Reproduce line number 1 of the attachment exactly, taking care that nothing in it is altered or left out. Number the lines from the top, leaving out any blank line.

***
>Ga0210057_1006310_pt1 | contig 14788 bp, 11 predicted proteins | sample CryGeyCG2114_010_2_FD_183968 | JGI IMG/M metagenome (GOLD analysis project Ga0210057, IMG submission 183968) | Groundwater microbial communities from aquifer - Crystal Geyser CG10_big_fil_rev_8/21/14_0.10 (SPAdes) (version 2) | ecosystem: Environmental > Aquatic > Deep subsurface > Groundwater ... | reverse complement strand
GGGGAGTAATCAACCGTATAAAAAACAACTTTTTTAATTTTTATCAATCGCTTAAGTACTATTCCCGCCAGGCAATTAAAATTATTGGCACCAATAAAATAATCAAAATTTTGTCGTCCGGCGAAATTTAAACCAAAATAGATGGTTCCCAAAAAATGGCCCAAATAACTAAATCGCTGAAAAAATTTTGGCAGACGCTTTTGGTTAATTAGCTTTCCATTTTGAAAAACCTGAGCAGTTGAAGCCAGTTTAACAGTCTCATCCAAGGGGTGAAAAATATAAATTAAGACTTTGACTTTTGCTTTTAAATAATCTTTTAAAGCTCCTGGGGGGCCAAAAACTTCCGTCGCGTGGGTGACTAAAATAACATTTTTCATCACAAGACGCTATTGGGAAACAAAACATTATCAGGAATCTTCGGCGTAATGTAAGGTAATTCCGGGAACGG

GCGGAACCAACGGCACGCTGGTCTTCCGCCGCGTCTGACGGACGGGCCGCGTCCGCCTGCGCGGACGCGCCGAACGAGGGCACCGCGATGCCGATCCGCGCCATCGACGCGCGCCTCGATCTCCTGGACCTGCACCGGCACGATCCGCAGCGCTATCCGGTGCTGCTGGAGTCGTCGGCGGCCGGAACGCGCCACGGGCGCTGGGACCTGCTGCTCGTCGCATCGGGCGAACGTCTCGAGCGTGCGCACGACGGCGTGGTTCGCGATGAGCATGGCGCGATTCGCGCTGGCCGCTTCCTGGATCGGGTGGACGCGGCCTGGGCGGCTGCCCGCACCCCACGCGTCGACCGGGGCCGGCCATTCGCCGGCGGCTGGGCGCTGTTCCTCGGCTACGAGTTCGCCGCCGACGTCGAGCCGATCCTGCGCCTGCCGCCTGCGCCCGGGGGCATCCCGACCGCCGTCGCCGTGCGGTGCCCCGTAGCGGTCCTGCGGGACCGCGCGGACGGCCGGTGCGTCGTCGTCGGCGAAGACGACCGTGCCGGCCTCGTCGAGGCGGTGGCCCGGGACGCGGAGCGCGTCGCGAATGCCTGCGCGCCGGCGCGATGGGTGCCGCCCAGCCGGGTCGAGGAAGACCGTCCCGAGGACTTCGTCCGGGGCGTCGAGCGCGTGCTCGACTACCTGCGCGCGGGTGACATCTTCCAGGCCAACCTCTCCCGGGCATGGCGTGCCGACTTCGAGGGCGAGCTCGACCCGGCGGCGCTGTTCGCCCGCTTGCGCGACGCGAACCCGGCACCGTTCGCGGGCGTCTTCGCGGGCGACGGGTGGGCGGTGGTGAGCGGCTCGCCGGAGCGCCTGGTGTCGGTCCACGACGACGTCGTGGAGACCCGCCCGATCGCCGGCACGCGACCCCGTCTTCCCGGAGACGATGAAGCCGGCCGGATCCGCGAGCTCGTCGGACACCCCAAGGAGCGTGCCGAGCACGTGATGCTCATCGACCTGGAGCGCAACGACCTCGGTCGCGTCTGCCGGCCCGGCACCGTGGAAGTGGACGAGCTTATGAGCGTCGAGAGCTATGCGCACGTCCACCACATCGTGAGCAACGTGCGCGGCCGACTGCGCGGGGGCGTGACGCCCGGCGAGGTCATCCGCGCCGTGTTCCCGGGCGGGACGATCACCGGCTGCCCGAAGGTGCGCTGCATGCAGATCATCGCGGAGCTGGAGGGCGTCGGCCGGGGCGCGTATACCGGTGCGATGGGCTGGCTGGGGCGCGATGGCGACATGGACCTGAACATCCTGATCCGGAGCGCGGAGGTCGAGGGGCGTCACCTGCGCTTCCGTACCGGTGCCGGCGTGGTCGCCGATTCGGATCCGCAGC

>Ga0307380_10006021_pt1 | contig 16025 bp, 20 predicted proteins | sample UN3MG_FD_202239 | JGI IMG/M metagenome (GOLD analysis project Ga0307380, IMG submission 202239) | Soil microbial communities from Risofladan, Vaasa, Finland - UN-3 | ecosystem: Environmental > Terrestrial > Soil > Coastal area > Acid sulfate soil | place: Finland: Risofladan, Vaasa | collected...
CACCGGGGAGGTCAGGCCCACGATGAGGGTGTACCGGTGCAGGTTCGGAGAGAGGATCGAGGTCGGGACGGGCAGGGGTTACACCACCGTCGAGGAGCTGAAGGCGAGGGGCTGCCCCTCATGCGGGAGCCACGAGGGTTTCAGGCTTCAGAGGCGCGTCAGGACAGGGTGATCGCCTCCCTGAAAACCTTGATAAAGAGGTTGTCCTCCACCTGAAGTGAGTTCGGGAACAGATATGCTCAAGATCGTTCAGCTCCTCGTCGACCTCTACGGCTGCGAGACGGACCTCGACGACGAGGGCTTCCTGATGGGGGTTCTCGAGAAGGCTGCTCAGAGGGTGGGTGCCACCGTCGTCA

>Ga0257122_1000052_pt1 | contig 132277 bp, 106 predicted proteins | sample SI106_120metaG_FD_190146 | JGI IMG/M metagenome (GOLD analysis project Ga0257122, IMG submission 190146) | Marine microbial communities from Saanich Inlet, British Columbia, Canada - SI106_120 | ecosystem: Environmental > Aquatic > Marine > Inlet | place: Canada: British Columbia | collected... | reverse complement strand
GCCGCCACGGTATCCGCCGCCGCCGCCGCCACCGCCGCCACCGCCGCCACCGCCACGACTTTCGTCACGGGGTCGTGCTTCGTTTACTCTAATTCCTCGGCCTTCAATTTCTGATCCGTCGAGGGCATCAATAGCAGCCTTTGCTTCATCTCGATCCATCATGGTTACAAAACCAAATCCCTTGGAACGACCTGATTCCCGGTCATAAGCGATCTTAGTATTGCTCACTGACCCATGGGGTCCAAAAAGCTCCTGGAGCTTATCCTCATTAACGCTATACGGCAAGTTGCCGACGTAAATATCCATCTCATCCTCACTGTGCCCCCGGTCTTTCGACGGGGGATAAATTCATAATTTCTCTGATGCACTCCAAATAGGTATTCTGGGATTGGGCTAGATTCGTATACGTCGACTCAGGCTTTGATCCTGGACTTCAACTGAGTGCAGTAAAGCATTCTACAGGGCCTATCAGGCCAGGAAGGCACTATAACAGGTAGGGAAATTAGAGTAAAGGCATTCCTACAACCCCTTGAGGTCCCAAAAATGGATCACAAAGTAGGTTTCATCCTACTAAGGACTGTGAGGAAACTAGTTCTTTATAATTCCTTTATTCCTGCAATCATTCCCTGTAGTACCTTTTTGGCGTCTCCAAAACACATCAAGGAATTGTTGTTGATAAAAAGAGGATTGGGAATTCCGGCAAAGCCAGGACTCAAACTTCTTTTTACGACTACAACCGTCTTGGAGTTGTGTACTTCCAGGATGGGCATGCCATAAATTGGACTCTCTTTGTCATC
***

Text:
>Ga0210057_1006310_pt1 | contig 14788 bp, 11 predicted proteins | sample CryGeyCG2114_010_2_FD_183968 | JGI IMG/M metagenome (GOLD analysis project Ga0210057, IMG submission 183968) | Groundwater microbial communities from aquifer - Crystal Geyser CG10_big_fil_rev_8/21/14_0.10 (SPAdes) (version 2) | ecosystem: Environmental > Aquatic > Deep subsurface > Groundwater ... | reverse complement strand